The Daily Skein

All the craft that’s fit to make.

Searching… April 22, 2010

Filed under: Knitting Projects — Cailyn @ 11:51 am
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I have finished the Internet.  I have wandered far and wide in search of something and have not found it, so I must have finished the Internet.  (The zebra did it.)  And despite Rule 34, I never ran across some merino getting it on with a bit of cotton.


Remember that cardigan that I was kind of thinking about making?  The one that the last two posts have been about?  Well, I have come to my senses.  Somewhat.


I have accepted the reality that I will not be able to make the February Lady by the time I leave for VA.  (First, I spent a great deal of time trying to convince the laws of time and space that they really didn’t need to apply to me.  After all, they have so many other things to do, why worry about one little knitter?  Shockingly, they didn’t go for it.)  But the bright side to that realization is that I am no longer confined by the summer heat of VA in my yarn choice.  Given that it may take me months to finally find the time to start this project, I can choose whatever yarn I want.  Well, so long as it’s not too expensive.  I decided pretty fast that I wanted a wool/Tencel or wool/bamboo yarn, dyed semi-solid.  I am addicted to the shine that the rayon/wood fibers bring to the party.  I think this cardigan will look great with that shine.  Also I like semi-solids way better than solids.  I’m just crazy that way.


So what was I looking for that I couldn’t find on the whole World Wide Web?


Semi-solid or handpainted merino/Tencel or bamboo worsted weight yarn that won’t break the bank in sweater-quantity.  Doesn’t exist.  Plenty of gorgeous fingering weight yarns in those blends.  A few solid-colored DKs.  And an even smaller number of solid worsteds.  A few 100% bamboo yarns that looked interesting.  But no worsted blends that fit my criteria.


What I wanted was something like this, in worsted weight:


(MightySock in Iris from Abstract Fibers)

or this:


(Merino Tencel from Wolf Creek Wools)


I used the Wolf Creek one to knit a last-minute shrug for a bridesmaid dress last summer.  I love the yarn and I feel so stupid that I didn’t buy more of it at the time so that I could have made the sleeves longer on the shrug and thus use the shrug more often.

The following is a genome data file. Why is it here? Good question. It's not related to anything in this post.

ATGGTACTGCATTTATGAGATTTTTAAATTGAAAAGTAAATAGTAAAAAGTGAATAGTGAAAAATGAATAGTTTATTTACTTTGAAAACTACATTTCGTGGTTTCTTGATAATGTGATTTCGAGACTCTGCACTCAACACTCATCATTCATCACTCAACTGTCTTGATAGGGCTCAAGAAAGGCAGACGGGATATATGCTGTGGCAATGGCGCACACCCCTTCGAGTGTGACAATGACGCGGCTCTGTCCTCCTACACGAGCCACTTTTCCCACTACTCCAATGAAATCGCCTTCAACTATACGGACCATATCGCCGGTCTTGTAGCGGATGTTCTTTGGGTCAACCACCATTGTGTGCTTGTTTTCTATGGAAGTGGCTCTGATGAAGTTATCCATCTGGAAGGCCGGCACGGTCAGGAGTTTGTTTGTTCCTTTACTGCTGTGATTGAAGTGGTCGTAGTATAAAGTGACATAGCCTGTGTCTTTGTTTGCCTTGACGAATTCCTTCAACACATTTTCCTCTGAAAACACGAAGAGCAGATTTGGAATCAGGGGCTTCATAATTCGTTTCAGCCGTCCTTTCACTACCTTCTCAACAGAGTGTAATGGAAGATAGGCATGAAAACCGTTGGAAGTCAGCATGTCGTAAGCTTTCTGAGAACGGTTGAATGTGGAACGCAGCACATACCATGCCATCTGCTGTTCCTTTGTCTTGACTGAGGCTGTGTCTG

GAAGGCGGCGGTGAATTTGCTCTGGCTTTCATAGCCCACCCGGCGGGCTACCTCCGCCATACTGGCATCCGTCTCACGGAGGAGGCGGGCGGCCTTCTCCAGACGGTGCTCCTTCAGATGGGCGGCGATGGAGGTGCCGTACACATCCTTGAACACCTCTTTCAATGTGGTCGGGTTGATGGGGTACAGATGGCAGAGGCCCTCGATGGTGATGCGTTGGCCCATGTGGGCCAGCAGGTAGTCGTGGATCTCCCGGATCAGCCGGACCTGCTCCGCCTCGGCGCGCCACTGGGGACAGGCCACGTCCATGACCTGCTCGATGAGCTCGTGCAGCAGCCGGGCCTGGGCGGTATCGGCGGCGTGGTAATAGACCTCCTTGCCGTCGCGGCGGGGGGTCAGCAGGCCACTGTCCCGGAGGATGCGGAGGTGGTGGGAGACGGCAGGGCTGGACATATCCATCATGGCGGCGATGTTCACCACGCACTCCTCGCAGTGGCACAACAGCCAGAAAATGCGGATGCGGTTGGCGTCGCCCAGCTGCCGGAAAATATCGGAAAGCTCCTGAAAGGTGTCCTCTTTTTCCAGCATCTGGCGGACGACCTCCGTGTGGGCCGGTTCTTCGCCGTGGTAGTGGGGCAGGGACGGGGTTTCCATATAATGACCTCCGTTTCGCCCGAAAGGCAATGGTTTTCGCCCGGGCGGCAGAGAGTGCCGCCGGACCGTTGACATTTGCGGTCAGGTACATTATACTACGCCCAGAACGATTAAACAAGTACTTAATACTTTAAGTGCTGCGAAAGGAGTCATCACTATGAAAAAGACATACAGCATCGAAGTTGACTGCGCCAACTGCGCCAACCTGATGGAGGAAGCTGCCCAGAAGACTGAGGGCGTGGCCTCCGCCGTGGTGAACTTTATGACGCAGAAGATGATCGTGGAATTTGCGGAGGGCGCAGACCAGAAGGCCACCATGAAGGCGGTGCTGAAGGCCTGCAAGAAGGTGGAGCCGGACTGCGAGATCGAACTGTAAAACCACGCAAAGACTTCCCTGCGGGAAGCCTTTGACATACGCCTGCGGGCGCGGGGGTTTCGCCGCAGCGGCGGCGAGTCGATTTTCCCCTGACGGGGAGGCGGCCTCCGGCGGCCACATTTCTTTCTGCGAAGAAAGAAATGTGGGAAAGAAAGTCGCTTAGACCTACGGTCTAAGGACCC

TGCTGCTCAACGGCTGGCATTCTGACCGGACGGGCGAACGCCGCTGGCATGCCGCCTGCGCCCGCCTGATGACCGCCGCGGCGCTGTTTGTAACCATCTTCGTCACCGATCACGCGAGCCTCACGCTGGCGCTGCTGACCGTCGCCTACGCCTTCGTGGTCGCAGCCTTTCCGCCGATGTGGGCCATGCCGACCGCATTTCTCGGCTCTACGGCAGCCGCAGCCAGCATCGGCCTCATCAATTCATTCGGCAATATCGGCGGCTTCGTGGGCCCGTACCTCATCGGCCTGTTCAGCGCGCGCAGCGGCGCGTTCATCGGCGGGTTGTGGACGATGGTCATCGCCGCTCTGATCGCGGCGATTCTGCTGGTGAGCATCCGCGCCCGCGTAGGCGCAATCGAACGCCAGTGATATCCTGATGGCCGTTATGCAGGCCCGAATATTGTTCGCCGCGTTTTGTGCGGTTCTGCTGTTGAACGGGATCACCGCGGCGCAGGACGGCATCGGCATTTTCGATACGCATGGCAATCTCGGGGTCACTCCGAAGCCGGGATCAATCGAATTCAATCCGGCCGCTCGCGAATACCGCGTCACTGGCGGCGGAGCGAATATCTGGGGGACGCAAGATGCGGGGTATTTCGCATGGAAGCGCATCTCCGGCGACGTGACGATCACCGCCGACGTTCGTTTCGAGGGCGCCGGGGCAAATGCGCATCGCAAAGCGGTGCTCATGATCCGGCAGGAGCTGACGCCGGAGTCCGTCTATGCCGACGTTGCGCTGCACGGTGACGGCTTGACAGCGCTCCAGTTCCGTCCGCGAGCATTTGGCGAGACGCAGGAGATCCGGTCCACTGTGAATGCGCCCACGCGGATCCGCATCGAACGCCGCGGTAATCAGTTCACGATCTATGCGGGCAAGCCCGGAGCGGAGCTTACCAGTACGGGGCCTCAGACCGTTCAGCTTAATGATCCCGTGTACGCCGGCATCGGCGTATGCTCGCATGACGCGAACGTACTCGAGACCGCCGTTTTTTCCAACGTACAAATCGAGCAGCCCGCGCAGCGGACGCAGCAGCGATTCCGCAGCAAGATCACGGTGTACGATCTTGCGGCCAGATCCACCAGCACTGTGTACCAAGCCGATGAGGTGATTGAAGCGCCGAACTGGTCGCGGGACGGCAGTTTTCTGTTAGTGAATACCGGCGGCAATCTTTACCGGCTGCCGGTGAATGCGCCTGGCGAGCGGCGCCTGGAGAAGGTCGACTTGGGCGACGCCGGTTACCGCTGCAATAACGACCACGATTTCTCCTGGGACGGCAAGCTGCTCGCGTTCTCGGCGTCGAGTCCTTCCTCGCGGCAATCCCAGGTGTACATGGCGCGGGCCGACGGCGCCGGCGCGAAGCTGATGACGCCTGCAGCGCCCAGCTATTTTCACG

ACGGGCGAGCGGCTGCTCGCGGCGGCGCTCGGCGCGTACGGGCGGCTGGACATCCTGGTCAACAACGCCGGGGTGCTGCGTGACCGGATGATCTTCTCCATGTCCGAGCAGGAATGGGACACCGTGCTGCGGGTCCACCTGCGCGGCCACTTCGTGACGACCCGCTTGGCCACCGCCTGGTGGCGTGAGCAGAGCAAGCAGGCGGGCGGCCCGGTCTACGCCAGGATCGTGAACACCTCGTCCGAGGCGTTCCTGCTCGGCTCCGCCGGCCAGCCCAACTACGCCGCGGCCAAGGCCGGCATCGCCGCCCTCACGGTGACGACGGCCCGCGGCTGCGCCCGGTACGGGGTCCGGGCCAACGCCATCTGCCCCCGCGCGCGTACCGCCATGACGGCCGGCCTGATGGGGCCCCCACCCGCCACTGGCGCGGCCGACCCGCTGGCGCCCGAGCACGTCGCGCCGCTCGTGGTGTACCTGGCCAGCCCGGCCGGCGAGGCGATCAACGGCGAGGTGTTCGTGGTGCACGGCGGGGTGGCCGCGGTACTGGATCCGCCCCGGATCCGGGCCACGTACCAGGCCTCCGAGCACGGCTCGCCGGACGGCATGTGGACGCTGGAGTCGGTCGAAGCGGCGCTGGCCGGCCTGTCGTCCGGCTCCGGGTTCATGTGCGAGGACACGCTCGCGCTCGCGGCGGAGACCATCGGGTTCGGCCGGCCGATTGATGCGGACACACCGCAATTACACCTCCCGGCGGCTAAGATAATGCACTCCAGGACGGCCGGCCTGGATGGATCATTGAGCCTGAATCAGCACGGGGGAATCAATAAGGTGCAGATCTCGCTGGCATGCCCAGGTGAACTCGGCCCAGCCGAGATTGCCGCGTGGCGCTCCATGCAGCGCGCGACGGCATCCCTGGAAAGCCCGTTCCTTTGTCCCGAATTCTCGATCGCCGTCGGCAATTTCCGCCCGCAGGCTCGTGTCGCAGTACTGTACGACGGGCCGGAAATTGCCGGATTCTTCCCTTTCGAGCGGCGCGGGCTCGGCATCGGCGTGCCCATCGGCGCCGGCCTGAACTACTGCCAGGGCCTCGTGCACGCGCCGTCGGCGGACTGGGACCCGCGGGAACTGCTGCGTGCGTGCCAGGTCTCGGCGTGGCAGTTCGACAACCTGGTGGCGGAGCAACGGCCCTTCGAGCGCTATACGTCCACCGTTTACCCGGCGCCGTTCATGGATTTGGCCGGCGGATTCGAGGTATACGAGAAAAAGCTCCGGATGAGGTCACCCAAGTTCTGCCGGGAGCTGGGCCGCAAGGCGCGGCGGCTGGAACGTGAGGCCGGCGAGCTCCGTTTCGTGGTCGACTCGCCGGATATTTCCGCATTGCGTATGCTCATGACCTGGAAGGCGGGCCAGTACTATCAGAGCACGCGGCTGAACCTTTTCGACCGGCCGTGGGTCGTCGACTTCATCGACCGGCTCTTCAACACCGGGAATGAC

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I must have spent days looking for this perfect yarn.  Every ad on Ravelry, Knitty, and Interweave Knits was followed, every FLS project on Ravelry was looked at.  I just couldn’t find it.


Then I realized that this was exactly the kind of problem that I had learned to spin to solve.  There may be no merino/Tencel yarns out there, but there are plenty of pounds of that blend, hand-dyed and all, for the spinning.  And then, of course, I realized that I have yet to produce a yarn that is a) thicker than fingering weight, b) plied well and c) actually knittable.  It would likely take me a year (if not longer) to spin the 1,200 yards needed for this project.  I mean, 4 oz of fiber seems like a never-ending project.  So that was out.  (To be honest, I really tried to convince myself that I could do it and it would be easy.  Apparently, there is some part of me that is still coldly logical.  Who knew?)


So I went back to the metaphorical drawing board and thought.  And thought.  And thought…  WEBS’ in-house yarn brand, Valley Yarns, makes a worsted merino/Tencel blend called Colrain.  It only comes in solid colors and there’s only 109 yards in a ball.  That’s 12 balls to make the sweater- 24 ends to weave in.  But they sell the “natural” yarn in big hanks of 545 yards.  Fewer ends to weave in and I can dye it myself, thus getting the perfect amount of semi-solid.  I’ve dyed small batches of wool often enough, it shouldn’t be too hard to do a huge batch.


Now, wool and other protein fibers (and for some reason nylon) are dyed with acid dyes.  Plant fibers are dyed with reactive dyes.  Tencel, bamboo, Modal, etc, are plant fibers, even if they are manufactured.  This presented a problem.  Can you dye the same yarn in an acid and then a reactive dye?  Will that hurt the plant fiber?